We support the inclusion of clauses relating to Maori and the Treaty of Waitangi in the bill. We are aware that there are critical debates taking place within Maoridom about these issues and consider it essential that enough time is allowed in select committee for these debates to take place.

We welcome the Minister's acceptance of the Green Party's initiative to set up a complementary healthcare Advisory committee which will advise the Minister on ways of recognising and integrating complementary healthcare into the existing health services, and we want to be certain that complementary healthcare will be able to be integrated into the new structures.

We are concerned that mental health, long the cinderella of the health system, is not somehow lost in the new structures. There are still severe shortages in acute care and of supported accommodation for the mentally ill and we want to be sure that mental health funding will not be siphoned off for other health purposes, under the new structures, as has routinely happened in the past.

We also want to be sure that more holistic mental health services have adequate access to funding. Counselling and other forms of therapy, for example, have long been the poor cousin of pill-based mental health because of the dominance of the medical model.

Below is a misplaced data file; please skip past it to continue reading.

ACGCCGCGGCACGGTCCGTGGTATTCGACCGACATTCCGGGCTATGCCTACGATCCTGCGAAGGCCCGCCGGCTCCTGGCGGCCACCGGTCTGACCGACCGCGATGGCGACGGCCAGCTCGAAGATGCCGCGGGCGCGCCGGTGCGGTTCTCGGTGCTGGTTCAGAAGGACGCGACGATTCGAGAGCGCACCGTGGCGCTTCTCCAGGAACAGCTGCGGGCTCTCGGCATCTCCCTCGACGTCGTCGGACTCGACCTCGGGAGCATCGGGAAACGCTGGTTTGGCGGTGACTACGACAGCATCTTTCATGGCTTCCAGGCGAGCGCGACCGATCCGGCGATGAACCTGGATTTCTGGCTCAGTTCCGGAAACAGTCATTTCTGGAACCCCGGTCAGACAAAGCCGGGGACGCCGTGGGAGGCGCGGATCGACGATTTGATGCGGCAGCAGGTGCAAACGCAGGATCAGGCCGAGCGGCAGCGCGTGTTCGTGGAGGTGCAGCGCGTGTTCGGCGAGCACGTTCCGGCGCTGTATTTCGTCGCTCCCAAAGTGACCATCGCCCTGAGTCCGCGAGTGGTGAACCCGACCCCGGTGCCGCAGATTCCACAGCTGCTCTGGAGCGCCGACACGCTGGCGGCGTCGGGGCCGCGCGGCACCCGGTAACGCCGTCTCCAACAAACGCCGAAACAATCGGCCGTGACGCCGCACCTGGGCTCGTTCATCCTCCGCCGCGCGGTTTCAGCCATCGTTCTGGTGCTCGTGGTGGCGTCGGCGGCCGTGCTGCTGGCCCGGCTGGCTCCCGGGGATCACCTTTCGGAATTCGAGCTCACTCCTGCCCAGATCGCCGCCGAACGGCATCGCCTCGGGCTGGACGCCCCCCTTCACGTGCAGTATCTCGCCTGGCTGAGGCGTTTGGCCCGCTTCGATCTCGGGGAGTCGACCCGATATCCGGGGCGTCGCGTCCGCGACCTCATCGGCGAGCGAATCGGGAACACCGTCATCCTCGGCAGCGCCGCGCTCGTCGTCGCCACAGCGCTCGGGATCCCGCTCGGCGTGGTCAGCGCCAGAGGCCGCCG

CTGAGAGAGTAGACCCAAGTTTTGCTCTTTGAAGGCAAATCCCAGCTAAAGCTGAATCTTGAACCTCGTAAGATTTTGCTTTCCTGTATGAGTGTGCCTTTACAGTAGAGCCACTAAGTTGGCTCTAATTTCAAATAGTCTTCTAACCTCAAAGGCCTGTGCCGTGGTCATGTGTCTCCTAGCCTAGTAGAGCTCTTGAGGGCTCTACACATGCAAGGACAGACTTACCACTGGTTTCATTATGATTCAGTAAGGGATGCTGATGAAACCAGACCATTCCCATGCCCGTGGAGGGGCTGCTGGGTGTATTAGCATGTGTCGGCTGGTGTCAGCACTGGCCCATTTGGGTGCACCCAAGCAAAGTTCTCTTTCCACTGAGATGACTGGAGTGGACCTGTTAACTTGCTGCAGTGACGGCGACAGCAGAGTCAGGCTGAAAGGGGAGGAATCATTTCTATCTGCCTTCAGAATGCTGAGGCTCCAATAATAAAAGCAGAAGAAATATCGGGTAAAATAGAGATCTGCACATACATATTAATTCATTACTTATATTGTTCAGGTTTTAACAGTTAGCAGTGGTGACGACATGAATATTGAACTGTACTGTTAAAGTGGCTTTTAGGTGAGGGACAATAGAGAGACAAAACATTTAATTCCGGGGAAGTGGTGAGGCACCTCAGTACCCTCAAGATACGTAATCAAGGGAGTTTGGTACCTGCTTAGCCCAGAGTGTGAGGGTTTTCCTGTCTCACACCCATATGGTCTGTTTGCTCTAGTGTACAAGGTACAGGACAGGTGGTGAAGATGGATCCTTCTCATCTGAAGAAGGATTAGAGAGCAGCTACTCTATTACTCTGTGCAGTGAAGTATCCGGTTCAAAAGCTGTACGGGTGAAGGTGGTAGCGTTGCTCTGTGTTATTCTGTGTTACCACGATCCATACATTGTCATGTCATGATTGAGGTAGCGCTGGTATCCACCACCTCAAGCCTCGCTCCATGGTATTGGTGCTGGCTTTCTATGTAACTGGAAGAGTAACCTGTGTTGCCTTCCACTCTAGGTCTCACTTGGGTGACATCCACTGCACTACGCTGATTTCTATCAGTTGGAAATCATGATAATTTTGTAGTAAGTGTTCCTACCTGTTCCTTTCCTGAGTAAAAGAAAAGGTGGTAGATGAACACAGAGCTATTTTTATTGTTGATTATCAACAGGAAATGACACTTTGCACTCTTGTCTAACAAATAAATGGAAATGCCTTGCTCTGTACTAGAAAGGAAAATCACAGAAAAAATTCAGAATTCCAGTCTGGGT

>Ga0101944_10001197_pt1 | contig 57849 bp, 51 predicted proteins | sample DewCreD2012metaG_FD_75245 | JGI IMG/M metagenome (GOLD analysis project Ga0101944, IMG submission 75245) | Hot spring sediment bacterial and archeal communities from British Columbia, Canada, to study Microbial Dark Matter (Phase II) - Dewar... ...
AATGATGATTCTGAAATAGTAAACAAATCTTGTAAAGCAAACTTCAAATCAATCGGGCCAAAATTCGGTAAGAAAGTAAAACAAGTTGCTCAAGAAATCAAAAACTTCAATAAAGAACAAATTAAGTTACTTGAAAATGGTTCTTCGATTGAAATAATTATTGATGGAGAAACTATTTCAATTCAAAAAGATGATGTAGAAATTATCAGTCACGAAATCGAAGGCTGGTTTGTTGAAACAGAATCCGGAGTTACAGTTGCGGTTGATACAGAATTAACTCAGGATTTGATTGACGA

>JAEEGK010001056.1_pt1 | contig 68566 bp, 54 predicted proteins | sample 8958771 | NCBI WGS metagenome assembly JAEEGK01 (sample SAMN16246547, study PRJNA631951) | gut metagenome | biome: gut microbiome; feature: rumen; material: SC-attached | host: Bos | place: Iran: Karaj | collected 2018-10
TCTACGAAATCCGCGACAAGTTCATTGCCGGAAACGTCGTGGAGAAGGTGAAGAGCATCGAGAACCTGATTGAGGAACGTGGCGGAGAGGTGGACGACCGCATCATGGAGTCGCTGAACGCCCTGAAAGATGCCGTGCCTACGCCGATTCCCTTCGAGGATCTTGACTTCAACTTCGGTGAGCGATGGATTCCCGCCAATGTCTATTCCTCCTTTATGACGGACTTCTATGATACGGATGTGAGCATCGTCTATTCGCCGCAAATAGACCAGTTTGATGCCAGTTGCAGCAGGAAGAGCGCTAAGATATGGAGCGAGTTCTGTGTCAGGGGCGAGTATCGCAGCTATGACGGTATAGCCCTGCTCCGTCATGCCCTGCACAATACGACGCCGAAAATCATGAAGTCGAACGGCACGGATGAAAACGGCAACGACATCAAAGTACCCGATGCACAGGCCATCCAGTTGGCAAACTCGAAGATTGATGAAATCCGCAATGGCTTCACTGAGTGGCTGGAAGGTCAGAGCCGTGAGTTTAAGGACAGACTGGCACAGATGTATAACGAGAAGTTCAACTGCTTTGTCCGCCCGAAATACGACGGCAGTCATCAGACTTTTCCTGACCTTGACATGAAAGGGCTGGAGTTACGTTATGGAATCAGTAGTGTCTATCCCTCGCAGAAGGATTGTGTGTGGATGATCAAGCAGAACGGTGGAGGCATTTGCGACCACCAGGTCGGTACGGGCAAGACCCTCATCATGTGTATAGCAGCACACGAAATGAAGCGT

Another concern is the absence of monitoring and accountability mechanisms set out in the new legislation. We want to see monitoring and accountability provisions included in the bill. And we want a lot more thought on how to create genuine and effective monitoring and accountability at a community and national level.

Intangibles matter a great deal in health. The last ten years have seen a massive decline in, for example, the amount of time nurses are able to spend talking with patients, as the focus has gone on more measurable aspects of the health system. We need to be able to show that these reforms will improve the quality of health care.

We have concerns at a technical level as well. These include the uncertainty caused by annual funding rounds, the exact nature of any population based funding, and the way providers who deal with more than one DHB will be treated. We also wonder, for example, whether Health Funding Authority information will be passed to DHBs or end up buried in the bowels of the Health Ministry.

We are also concerned that while there are some sections of the bill which are very detailed -- which discuss, for example, whether DHB meetings can be held by teleconference, for example -- there is very little detail at all in other sections of the bill which read like a skeleton which needs fleshing out.

For example, the bill requires that each District Health Board set up a committee to improve the health of the local population.